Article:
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Transcript of doorstop interview: Canberra: 11 September 2018: Liberal Party's division and chaos; representation of women in Parliament



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THE HON TANYA PLIBERSEK MP

DEPUTY LEADER OF THE OPPOSITION

SHADOW MINISTER FOR EDUCATION AND TRAINING

SHADOW MINISTER FOR WOMEN

MEMBER FOR SYDNEY

E&OE TRANSCRIPT

DOORSTOP INTERVIEW

CANBERRA

TUESDAY 11 SEPTEMBER 2018

SUBJECTS: Liberal Party’s division and chaos; Representation of women in

Parliament.

TANYA PLIBERSEK, DEPUTY LEADER OF THE OPPOSITION: Yesterday, we

asked Scott Morrison again and again, why are you Prime Minister? And Mr

Morrison couldn't answer that question. In the two weeks since Malcolm Turnbull

was rolled, no one's been able to answer the question, why was he rolled? Why is

Scott Morrison Prime Minister? Bridget McKenzie, the Deputy Leader of the

Nationals, was asked the same question on Q and A last night. She couldn't

answer why Scott Morrison is Prime Minister. Yesterday, Christopher Pyne couldn't

keep a straight face when he said the Government was getting on with the

business of governing. Peter Dutton, the Home Affairs Minister, is too busy doing

favours for mates to keep Australians safe. The Liberals and Nationals are at each

other's throats, in NSW and all over the country. And day after day there is leak

after leak, you see the pay-pack for the deposition of the Prime Minister, Malcolm

Turnbull, where his supporters, Peter Dutton's supporters, Tony Abbott's

supporters, Scott Morrison's supporters, are all leaking against each other, trying

to rewrite history. In this environment, it is impossible for Scott Morrison to do what

he says he has set out to do, which is make the economy stronger, keep

Australians safe and keep Australians together.

Scott Morrison's got nothing to be smug about when it comes to the Australian

economy. He is the Treasurer who doubled the debt, doubled the deficit, presided

over 1.8 million Australians either unemployed or looking for more work. He is the

Treasurer that voted in favour of penalty rate cuts when wages are at historic low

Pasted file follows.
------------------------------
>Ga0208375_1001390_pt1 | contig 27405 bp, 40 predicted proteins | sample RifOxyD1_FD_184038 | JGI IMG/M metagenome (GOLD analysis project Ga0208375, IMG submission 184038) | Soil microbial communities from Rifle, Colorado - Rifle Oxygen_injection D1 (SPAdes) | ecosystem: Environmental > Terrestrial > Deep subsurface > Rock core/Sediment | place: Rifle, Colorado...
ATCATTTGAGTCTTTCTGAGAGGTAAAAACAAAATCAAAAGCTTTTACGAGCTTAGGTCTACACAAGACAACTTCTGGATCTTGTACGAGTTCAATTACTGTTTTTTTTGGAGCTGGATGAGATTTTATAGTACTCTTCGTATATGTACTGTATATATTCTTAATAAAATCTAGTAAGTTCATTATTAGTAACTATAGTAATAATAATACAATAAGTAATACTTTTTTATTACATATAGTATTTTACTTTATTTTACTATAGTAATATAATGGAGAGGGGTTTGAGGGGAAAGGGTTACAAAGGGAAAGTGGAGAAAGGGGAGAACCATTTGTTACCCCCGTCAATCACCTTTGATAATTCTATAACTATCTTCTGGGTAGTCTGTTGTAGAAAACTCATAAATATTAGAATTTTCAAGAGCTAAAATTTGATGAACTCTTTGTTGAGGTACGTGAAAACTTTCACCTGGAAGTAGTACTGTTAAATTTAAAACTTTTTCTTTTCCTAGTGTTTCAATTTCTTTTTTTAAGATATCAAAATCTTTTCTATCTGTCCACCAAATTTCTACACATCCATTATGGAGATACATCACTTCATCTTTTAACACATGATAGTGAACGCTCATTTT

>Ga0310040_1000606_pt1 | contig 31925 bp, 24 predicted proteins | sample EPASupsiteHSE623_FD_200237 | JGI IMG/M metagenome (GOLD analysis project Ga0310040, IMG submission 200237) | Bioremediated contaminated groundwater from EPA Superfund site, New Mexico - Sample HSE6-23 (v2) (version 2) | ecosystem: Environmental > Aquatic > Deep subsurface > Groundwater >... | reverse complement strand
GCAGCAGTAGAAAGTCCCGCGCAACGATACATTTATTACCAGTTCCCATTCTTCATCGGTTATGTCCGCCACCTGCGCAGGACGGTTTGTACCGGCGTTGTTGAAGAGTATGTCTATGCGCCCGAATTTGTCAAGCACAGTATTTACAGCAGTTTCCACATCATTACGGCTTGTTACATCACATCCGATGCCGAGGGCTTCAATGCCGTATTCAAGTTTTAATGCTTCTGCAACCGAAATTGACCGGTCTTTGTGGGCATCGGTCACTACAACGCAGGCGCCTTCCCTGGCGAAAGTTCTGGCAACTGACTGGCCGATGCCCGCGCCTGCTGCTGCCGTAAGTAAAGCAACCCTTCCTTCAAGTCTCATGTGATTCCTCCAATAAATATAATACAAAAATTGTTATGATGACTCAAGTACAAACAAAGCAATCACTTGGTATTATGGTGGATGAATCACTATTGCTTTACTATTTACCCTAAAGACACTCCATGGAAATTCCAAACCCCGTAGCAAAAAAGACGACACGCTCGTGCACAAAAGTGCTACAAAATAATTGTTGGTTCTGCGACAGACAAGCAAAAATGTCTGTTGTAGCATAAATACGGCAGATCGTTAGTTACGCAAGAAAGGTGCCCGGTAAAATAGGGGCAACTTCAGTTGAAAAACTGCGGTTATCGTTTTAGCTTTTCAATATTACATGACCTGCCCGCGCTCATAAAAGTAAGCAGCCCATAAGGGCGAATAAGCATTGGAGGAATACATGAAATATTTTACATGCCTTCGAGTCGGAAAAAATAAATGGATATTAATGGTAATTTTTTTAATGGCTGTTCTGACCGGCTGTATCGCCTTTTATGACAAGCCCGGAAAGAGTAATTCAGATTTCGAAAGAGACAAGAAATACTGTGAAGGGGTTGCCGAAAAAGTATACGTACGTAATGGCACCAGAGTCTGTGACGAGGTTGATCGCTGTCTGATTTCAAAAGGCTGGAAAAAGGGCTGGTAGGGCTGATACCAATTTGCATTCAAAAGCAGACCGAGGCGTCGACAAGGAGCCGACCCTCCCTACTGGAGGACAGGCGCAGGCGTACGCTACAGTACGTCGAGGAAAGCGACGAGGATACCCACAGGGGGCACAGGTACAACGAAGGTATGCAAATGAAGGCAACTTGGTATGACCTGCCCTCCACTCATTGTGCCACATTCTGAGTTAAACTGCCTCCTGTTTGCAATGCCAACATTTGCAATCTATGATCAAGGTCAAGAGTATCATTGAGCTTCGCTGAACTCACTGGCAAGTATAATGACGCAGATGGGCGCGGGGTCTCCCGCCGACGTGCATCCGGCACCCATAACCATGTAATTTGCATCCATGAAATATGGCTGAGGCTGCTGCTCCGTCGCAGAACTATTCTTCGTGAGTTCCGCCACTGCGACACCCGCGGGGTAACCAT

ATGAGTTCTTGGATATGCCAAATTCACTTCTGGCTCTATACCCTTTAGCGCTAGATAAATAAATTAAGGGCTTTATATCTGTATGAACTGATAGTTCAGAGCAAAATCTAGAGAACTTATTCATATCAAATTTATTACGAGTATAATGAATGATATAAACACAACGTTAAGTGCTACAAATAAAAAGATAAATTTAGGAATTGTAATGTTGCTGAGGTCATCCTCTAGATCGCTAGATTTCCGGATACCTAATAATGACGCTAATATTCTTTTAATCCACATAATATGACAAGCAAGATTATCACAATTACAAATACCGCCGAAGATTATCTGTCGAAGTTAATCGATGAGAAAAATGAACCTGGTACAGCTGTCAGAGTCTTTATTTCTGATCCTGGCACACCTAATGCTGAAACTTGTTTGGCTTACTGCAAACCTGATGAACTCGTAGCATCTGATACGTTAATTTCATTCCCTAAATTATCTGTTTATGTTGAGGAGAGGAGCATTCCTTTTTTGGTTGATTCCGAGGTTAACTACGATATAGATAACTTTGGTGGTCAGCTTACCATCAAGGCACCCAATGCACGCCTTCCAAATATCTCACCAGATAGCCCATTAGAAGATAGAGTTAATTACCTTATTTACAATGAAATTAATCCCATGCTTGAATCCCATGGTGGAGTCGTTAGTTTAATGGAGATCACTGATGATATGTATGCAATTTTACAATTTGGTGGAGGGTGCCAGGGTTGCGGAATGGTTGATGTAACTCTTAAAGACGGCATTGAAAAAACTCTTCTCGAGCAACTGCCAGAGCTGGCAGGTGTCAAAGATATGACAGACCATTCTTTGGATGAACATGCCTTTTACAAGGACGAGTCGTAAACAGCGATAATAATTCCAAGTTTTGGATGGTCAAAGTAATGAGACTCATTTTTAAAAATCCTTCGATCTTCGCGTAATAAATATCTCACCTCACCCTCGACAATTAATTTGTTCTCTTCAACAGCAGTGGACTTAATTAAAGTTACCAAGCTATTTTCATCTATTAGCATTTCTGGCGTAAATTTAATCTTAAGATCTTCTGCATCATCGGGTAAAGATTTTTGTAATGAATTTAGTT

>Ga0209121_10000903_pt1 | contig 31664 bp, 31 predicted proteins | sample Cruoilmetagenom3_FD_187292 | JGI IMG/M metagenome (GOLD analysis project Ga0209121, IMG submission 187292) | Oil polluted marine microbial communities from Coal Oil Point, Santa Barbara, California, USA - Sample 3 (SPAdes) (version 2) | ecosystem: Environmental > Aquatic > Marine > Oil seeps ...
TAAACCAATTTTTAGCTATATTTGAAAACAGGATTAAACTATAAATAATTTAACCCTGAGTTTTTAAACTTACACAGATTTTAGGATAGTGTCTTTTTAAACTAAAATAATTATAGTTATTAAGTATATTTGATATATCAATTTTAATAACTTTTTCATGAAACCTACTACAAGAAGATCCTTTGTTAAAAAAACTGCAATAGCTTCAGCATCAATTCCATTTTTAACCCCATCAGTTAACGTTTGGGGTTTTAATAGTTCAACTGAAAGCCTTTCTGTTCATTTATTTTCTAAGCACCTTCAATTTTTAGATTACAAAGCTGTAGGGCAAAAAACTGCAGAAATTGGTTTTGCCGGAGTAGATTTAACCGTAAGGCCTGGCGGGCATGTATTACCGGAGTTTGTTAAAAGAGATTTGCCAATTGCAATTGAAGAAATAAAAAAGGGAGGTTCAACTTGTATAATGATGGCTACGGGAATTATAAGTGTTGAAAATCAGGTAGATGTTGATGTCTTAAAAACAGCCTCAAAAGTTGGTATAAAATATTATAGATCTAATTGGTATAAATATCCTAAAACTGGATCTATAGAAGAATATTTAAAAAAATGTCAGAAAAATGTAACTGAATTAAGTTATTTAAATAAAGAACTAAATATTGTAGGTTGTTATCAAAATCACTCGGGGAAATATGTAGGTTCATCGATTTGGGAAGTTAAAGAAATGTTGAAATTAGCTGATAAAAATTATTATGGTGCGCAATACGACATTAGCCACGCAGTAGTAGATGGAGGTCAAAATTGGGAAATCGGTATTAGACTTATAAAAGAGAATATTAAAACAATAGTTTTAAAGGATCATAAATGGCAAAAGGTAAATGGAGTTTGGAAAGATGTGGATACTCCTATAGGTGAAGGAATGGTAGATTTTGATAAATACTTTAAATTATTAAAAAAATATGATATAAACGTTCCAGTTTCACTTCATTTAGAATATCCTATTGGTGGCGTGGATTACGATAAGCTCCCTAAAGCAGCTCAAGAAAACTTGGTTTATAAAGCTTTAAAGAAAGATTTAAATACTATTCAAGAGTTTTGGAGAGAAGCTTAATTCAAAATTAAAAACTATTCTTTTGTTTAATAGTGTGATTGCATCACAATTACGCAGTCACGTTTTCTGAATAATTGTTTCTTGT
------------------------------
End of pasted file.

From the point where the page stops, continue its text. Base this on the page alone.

levels of growth. When it comes to keeping Australians safe, it is very difficult to

see how when you've got the Defence Minister laughing, he tries to keep a straight

face when he says the Government's getting on with the business of governing

and the Home Affairs Minister is preoccupied answering questions about favours

that he's done for mates, it's hard to see how you can keep Australians safe. And

when it comes to keeping Australians together, you've got a man who is Prime

Minister who, as Treasurer, cut health, cut education, tried to cut the pension, all in

order to give the big banks a $17 billion tax cut. At the same, the now-Prime

Minister, then-Treasurer, argued that the National Energy Guarantee would bring

down power prices, he's given up on that already.

This is a government that is unstable, divided, focused only on itself and only on

infighting. In contast, Bill Shorten leads a united team, ready to govern, focused on

what matters to the Australian people. A good job with decent pay and conditions,

good schools for their kids to go to, a hospital when they need it, an energy policy

that delivers lower prices and lower pollution. That's what we're focused on, and

that's why we're ready to govern.

Any questions?

JOURNALIST: Minister Dutton keeps saying that Mr Quaedvlieg is working with

Labor. Has anyone from Labor been in touch with Mr Quaedvlieg?

PLIBERSEK: I certainly don't know of any contact that's been made. I think it's

very interesting that Peter Dutton tries to dismiss these very serious, very serious

questions raised by Mr Quaedvlieg by just saying he's a disgruntled former

employee. I mean, these are serious questions and reading what's in Fairfax

papers today, it seems like there are multiple sources raising questions about jobs

in Border Force that Peter Dutton tried to get for mates.

JOURNALIST: And in the seat of Wentworth, Andrew Bragg's dropped out to

make way for a woman. What do you make of that? Do you think there's change

going on in the Liberals to get more women in the party?

PLIBERSEK: Look, almost 50 per cent of Labor representatives are women. For

the Coalition, that's about 1 in 5. So of course we welcome anything that makes it

more likely that the Coalition looks more like the community it represents, that's 50-50 men and women. I think it's a little bit sad that it's only in times like this, times of

desperation that this becomes an issue for them, when they're looking for electoral

advantage rather than actually just trying to do the right thing and increase their

representation of women so that their ranks looks more like the community they

represent.

ENDS

MEDIA CONTACT: DAN DORAN 0427 464 350

Authorised by Noah Carroll, ALP, Canberra.